Another game mechanic which works into the games state complexity issue, is when the game allows multiple sources of hidden information to effect the current decision. For example, Let's say a 4 player game gives each player a hand of 7 cards intended to be kept secret. Players take turns taking actions, but when it isn't your turn, you may play cards from your hand to assist the active player. So at any give time, you're assessing 7 cards to determine if they can help someone else. However if you're playing this game solo, then you're actually handling a hand of 28 cards, and also attempting to make decisions about what action is most optimal.

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    In my experience a strong player can easily keep track of several times the state as a weak player and think of moves much faster. – CodesInChaos Oct 6 '14 at 17:42
  • SOTM isn't that difficult to play alone, that's even how it's played in digital and no complains from that so far. It's not really difficult to play alone, especially since a lot of the informations are around, and that's true for "real" version too, except oblivaeon where you'd be in for a rough ride... – LamaDelRay Apr 18 at 9:33
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Have you played Space Alert or Escape? Both these games force co-operation by use of a soundtrack.

In Space Alert things can go awry that cause you to be delayed or bump into each other and it is different every time. While a regular player may have ideas things can still go completely wrong and screw their plans. You have to co-operate to win and even thinking carefully is no guarantee of success.

In Escape you are forced to co-operate by having multiple objectives all over the place and a dice rolling mechanic. You don't have the time to think or plan a strategy much and so the focus on action ensures co-operation.

  • Can you describe what you mean by "force co-operation by use of a soundtrack"? – Joe Feb 20 '15 at 18:39
  • Yes! The games have a soundtrack and so you must work together in a time limit outside of your control. There is little time to assess the situation and you must think on your feet for the good of the team. A terrible player could still de-rail this of course but I have never seen that happen. – Tom Wilkinson Feb 23 '15 at 11:09
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co-operative games for children often rely on pooling resources against some sort of "ticking clock" - the wave is coming in, or the giant is going to wake up. A single person playing alone and getting one resource per turn wouldn't accumulate them fast enough to beat the clock. Three players means three chance at a resource before the clock ticks again.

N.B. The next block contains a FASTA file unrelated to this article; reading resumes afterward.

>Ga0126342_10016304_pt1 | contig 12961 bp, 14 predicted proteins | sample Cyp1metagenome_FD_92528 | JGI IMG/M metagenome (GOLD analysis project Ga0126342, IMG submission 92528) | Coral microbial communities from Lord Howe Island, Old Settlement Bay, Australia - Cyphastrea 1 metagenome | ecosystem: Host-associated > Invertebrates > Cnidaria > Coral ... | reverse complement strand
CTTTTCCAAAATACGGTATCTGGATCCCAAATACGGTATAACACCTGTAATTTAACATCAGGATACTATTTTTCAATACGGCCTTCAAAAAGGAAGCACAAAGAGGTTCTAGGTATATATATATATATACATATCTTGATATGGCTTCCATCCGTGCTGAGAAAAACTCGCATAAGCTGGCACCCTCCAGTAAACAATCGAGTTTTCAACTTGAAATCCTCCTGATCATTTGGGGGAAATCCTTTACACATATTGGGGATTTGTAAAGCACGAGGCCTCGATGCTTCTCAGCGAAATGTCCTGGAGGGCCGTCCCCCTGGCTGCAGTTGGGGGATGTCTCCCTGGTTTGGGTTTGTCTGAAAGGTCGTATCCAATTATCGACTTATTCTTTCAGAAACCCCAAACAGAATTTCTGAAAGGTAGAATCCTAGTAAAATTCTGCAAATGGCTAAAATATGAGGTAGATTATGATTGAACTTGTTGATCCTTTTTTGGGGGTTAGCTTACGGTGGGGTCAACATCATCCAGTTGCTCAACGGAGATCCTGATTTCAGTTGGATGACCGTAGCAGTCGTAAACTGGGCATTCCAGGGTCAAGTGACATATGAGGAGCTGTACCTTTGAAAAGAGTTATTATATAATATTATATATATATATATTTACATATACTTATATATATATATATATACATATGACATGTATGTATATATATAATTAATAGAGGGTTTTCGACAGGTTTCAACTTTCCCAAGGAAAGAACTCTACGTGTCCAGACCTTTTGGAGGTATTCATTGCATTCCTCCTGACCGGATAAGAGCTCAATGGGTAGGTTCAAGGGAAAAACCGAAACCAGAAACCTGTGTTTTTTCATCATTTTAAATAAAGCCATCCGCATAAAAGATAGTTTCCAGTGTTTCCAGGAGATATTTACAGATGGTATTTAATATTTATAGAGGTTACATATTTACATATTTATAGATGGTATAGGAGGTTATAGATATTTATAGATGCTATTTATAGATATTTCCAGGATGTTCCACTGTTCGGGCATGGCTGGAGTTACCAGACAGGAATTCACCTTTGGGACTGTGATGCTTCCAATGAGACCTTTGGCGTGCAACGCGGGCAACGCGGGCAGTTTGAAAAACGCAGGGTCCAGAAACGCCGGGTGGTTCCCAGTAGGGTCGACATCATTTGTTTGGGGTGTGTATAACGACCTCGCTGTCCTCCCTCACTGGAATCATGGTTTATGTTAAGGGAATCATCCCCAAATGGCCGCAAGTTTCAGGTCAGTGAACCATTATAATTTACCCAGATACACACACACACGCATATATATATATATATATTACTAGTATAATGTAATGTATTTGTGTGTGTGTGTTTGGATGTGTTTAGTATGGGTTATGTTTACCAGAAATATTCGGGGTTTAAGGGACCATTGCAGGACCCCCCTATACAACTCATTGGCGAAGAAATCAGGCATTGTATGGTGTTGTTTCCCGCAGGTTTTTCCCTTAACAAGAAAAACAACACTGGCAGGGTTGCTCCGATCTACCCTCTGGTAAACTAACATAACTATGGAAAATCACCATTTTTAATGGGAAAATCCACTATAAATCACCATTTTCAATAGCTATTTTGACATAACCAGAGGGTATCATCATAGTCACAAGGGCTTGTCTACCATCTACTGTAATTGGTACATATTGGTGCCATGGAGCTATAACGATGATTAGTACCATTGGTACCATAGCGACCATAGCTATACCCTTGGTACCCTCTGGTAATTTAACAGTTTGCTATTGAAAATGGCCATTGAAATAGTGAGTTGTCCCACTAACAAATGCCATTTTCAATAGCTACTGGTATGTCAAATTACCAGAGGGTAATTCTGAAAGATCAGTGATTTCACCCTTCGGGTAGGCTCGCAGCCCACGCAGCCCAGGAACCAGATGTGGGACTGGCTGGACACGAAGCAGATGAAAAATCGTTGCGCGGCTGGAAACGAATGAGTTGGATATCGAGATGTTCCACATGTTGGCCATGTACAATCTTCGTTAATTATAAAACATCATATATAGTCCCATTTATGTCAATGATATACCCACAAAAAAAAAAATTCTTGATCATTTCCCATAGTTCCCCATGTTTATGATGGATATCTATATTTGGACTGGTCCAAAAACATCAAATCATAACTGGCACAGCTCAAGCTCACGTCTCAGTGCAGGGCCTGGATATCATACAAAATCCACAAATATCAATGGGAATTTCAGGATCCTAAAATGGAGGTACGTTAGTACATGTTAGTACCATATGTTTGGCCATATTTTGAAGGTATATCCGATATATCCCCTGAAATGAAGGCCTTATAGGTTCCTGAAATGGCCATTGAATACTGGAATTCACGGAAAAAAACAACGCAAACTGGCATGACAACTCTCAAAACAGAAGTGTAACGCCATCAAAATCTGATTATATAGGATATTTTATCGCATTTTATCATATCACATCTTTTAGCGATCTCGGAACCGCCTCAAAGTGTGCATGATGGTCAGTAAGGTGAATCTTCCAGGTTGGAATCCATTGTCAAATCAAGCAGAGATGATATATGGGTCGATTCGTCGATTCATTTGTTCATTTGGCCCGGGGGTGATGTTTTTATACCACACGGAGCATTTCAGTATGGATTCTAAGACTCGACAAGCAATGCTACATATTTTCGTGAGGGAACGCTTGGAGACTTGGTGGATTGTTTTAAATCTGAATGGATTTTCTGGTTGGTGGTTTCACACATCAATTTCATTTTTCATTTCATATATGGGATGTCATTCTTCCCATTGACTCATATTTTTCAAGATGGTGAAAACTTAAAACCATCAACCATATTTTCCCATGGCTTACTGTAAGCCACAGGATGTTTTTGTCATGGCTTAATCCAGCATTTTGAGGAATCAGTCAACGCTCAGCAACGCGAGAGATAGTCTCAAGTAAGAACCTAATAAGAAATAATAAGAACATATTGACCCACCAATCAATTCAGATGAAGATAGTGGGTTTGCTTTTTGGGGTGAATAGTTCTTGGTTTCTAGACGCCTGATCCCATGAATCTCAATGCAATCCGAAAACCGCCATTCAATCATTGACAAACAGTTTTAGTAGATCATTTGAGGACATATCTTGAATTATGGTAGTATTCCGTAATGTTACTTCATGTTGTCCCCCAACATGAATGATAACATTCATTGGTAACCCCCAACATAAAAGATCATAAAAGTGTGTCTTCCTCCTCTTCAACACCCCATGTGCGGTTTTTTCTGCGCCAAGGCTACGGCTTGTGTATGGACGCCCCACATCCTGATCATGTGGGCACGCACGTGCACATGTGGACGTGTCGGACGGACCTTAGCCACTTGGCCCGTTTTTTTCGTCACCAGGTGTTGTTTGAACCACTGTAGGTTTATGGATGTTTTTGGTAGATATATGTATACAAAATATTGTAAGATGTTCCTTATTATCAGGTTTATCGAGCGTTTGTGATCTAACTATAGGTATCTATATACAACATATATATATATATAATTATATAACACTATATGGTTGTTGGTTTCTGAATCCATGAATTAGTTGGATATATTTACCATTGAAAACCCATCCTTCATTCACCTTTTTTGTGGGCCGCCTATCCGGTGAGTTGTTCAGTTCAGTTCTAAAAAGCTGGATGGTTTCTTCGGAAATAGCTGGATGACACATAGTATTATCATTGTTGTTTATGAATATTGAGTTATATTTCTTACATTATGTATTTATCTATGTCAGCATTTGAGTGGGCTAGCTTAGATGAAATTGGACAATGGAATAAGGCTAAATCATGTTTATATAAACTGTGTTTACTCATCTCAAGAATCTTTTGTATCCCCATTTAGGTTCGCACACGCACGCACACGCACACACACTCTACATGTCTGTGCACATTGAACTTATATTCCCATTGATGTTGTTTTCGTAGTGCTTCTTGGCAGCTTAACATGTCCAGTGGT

I suppose one person could play all three seats, but that would feel really weird.

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    As I read the question it's all about preventing/discouraging one player from controlling multiple characters/seats. So the only part of your answer that addresses the intent of the question is "would feel really weird". – CodesInChaos Oct 6 '14 at 17:39
  • I think this would be improved by adding some games instead of just saying "often". – joedragons Nov 20 '17 at 20:31
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I had this exact question myself :) Some great answers in here!

Another factor is if there is randomness introduced before and/or during each player's turn to play. If there is no uncertainty introduced between each players' turns, that means both turns can be combined into one optimal move which has multiple sub-moves.

A major problem with Pandemic is that once disease cubes are added to the board, nothing adds to the uncertainity factor for the players until all 4 players are done with their turns. Which means it makes sense for one optimal move between all 4 players to be decided first before making any moves.

Contrast that with Battle of Hogwarts. Each player's turn begins with a Dark Event and a Villain effect as well. When you play a turn, you don't know what's going to happen next. You don't know who's going to be affected next. You have a good sense of where it could go because the hands of all players are open. However, the uncertainty factor is quite high too - and in between players' turns.

So I don't play Pandemic with others. I see it as a one-player game.

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    Why is it relevant whether you know what's going to happen next? Most games involve changes between your turns that can't be predicted with certainty, but that doesn't mean that the same one player who made an earlier play can't evaluate the new state and make a later play too. (Also you have the rules of Pandemic wrong: new disease cubes are added after each person's turn.) – Benjamin Cosman Nov 18 '17 at 12:55